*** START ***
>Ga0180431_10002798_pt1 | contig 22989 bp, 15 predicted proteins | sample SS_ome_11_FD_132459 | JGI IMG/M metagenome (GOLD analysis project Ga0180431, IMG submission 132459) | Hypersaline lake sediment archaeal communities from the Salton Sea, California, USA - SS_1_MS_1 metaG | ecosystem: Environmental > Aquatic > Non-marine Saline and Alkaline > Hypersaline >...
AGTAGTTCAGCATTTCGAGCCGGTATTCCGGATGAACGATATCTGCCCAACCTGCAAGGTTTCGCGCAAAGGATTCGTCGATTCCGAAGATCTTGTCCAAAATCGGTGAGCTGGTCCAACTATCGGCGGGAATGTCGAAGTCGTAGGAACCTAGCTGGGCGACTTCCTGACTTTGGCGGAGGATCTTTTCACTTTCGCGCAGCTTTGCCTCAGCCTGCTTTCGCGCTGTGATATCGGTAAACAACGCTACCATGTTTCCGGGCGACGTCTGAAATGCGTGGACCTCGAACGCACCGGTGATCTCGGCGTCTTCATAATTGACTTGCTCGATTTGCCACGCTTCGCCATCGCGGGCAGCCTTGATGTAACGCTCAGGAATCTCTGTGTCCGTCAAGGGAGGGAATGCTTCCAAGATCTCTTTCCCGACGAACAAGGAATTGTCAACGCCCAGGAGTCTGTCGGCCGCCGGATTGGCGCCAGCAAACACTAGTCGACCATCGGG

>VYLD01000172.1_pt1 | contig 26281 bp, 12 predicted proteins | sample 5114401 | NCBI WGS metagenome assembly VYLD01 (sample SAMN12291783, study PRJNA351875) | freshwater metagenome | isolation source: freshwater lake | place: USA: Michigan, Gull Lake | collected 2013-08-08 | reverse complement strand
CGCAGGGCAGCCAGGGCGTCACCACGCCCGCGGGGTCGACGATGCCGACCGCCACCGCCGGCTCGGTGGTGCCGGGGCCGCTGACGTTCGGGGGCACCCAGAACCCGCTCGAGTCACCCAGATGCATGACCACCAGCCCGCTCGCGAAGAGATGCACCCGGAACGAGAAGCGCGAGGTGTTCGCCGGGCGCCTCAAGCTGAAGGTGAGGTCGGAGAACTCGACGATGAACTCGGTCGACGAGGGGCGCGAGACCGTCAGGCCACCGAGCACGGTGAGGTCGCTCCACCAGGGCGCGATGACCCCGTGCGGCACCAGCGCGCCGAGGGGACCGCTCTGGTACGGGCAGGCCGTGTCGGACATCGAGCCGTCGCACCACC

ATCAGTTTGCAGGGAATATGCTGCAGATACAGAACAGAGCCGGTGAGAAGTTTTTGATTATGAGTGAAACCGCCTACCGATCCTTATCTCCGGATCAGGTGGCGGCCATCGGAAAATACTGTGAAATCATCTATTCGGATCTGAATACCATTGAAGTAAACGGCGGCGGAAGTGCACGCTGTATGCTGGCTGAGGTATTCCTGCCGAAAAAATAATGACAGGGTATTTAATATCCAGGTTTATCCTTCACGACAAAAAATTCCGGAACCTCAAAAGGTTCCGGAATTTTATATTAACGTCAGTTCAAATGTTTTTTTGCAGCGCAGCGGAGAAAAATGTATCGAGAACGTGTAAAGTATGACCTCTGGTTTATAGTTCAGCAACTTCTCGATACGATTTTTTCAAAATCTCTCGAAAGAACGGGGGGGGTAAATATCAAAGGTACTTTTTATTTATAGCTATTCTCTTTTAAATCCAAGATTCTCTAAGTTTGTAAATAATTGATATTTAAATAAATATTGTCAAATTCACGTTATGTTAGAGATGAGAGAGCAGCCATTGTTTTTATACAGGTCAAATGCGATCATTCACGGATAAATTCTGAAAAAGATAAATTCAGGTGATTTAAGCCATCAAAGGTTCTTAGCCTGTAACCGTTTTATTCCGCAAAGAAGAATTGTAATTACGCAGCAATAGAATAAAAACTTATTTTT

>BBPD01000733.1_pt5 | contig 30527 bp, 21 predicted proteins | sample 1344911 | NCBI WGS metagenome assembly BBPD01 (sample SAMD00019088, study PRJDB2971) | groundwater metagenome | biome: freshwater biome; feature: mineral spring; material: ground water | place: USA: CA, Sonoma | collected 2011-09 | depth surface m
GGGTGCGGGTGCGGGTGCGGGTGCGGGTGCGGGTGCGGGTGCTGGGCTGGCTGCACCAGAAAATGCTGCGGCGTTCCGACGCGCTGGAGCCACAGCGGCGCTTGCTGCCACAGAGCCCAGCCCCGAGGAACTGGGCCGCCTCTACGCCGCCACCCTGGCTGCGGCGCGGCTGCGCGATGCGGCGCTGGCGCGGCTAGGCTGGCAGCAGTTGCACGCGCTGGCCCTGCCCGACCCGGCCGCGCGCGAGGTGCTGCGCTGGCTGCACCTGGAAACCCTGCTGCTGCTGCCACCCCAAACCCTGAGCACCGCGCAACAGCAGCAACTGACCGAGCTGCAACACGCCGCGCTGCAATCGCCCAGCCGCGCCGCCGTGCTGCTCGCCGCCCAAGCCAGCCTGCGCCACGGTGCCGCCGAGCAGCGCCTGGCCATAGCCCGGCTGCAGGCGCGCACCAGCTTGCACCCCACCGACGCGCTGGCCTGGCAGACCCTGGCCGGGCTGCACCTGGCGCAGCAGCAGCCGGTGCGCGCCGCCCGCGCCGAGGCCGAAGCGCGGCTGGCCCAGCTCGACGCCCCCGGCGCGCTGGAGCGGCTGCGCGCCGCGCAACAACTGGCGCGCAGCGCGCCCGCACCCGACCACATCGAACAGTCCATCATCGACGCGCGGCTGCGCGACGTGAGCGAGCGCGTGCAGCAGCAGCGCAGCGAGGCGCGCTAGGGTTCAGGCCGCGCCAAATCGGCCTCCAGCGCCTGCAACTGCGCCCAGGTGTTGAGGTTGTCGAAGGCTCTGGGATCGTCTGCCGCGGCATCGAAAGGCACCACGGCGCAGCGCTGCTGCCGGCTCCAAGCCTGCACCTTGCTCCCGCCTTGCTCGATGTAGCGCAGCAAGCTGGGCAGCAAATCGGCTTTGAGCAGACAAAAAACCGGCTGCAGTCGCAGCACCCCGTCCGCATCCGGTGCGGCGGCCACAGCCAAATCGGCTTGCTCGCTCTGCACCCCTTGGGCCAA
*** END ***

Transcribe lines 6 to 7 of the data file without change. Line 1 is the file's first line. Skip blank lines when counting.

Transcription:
>BBPD01000733.1_pt5 | contig 30527 bp, 21 predicted proteins | sample 1344911 | NCBI WGS metagenome assembly BBPD01 (sample SAMD00019088, study PRJDB2971) | groundwater metagenome | biome: freshwater biome; feature: mineral spring; material: ground water | place: USA: CA, Sonoma | collected 2011-09 | depth surface m
GGGTGCGGGTGCGGGTGCGGGTGCGGGTGCGGGTGCGGGTGCTGGGCTGGCTGCACCAGAAAATGCTGCGGCGTTCCGACGCGCTGGAGCCACAGCGGCGCTTGCTGCCACAGAGCCCAGCCCCGAGGAACTGGGCCGCCTCTACGCCGCCACCCTGGCTGCGGCGCGGCTGCGCGATGCGGCGCTGGCGCGGCTAGGCTGGCAGCAGTTGCACGCGCTGGCCCTGCCCGACCCGGCCGCGCGCGAGGTGCTGCGCTGGCTGCACCTGGAAACCCTGCTGCTGCTGCCACCCCAAACCCTGAGCACCGCGCAACAGCAGCAACTGACCGAGCTGCAACACGCCGCGCTGCAATCGCCCAGCCGCGCCGCCGTGCTGCTCGCCGCCCAAGCCAGCCTGCGCCACGGTGCCGCCGAGCAGCGCCTGGCCATAGCCCGGCTGCAGGCGCGCACCAGCTTGCACCCCACCGACGCGCTGGCCTGGCAGACCCTGGCCGGGCTGCACCTGGCGCAGCAGCAGCCGGTGCGCGCCGCCCGCGCCGAGGCCGAAGCGCGGCTGGCCCAGCTCGACGCCCCCGGCGCGCTGGAGCGGCTGCGCGCCGCGCAACAACTGGCGCGCAGCGCGCCCGCACCCGACCACATCGAACAGTCCATCATCGACGCGCGGCTGCGCGACGTGAGCGAGCGCGTGCAGCAGCAGCGCAGCGAGGCGCGCTAGGGTTCAGGCCGCGCCAAATCGGCCTCCAGCGCCTGCAACTGCGCCCAGGTGTTGAGGTTGTCGAAGGCTCTGGGATCGTCTGCCGCGGCATCGAAAGGCACCACGGCGCAGCGCTGCTGCCGGCTCCAAGCCTGCACCTTGCTCCCGCCTTGCTCGATGTAGCGCAGCAAGCTGGGCAGCAAATCGGCTTTGAGCAGACAAAAAACCGGCTGCAGTCGCAGCACCCCGTCCGCATCCGGTGCGGCGGCCACAGCCAAATCGGCTTGCTCGCTCTGCACCCCTTGGGCCAA